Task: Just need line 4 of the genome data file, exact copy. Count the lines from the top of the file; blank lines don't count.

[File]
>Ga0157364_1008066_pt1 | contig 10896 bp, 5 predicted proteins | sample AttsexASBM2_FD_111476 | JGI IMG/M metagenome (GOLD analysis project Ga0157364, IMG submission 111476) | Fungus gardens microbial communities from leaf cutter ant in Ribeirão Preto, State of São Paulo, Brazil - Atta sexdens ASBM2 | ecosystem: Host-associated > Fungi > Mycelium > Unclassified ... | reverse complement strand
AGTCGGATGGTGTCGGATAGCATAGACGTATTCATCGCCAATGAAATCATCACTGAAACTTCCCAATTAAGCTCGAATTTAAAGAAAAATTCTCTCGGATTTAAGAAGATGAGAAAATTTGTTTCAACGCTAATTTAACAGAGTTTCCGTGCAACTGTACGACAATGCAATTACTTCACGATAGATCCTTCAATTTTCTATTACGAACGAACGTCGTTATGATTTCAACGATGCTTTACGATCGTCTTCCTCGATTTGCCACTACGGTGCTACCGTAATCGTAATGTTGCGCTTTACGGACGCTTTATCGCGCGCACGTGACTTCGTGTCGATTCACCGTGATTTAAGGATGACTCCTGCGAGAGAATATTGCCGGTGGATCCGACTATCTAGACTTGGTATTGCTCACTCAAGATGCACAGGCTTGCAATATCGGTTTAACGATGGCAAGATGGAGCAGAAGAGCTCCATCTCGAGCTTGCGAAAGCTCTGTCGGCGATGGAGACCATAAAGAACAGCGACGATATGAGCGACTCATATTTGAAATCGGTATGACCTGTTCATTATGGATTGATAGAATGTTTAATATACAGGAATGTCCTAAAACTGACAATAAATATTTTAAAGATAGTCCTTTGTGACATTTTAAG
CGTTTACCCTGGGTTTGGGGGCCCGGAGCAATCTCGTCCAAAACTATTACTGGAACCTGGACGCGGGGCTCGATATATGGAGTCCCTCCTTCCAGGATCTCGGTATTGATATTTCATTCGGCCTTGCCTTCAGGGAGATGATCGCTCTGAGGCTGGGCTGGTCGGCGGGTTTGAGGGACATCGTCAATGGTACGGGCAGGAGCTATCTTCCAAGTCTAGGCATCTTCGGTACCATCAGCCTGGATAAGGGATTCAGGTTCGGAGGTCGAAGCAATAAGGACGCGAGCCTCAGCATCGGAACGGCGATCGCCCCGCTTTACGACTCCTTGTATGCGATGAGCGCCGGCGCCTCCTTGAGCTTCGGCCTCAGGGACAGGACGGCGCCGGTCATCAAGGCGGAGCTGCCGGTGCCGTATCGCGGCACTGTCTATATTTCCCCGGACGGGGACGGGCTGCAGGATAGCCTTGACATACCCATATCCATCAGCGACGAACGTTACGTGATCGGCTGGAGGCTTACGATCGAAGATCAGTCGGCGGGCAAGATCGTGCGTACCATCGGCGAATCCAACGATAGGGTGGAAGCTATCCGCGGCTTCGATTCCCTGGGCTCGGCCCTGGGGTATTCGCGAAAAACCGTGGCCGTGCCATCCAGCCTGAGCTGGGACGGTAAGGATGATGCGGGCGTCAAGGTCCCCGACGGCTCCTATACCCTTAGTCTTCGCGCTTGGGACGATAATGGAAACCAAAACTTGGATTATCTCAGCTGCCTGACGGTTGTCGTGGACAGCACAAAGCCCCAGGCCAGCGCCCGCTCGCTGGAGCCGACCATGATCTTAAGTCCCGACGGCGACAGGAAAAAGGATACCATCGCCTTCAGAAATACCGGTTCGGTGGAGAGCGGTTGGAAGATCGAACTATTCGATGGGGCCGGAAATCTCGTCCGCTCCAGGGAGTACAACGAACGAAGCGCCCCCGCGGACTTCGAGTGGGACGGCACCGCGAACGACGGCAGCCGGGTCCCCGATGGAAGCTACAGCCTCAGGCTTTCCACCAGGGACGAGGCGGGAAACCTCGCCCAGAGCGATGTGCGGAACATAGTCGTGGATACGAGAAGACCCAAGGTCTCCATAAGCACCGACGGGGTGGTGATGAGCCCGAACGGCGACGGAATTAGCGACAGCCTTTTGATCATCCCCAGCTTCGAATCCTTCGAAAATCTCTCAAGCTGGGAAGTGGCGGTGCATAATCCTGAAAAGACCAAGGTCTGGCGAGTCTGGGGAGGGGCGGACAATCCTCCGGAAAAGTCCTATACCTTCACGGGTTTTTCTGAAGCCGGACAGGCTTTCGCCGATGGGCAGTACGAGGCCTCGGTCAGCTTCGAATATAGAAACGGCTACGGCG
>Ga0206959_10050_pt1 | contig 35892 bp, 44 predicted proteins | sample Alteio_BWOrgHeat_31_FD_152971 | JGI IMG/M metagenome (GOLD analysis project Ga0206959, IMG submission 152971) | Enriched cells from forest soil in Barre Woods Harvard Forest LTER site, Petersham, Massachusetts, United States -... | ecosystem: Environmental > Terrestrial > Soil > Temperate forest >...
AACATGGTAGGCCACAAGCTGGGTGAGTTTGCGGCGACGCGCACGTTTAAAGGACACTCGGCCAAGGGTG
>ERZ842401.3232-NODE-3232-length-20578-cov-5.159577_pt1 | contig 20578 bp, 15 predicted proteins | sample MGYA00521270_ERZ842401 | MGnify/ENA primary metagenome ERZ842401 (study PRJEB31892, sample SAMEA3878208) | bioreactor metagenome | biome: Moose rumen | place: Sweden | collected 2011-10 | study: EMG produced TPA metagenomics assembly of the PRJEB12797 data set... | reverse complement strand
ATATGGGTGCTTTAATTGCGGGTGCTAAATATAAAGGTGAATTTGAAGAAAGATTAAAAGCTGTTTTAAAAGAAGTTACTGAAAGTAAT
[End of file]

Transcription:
>Ga0206959_10050_pt1 | contig 35892 bp, 44 predicted proteins | sample Alteio_BWOrgHeat_31_FD_152971 | JGI IMG/M metagenome (GOLD analysis project Ga0206959, IMG submission 152971) | Enriched cells from forest soil in Barre Woods Harvard Forest LTER site, Petersham, Massachusetts, United States -... | ecosystem: Environmental > Terrestrial > Soil > Temperate forest >...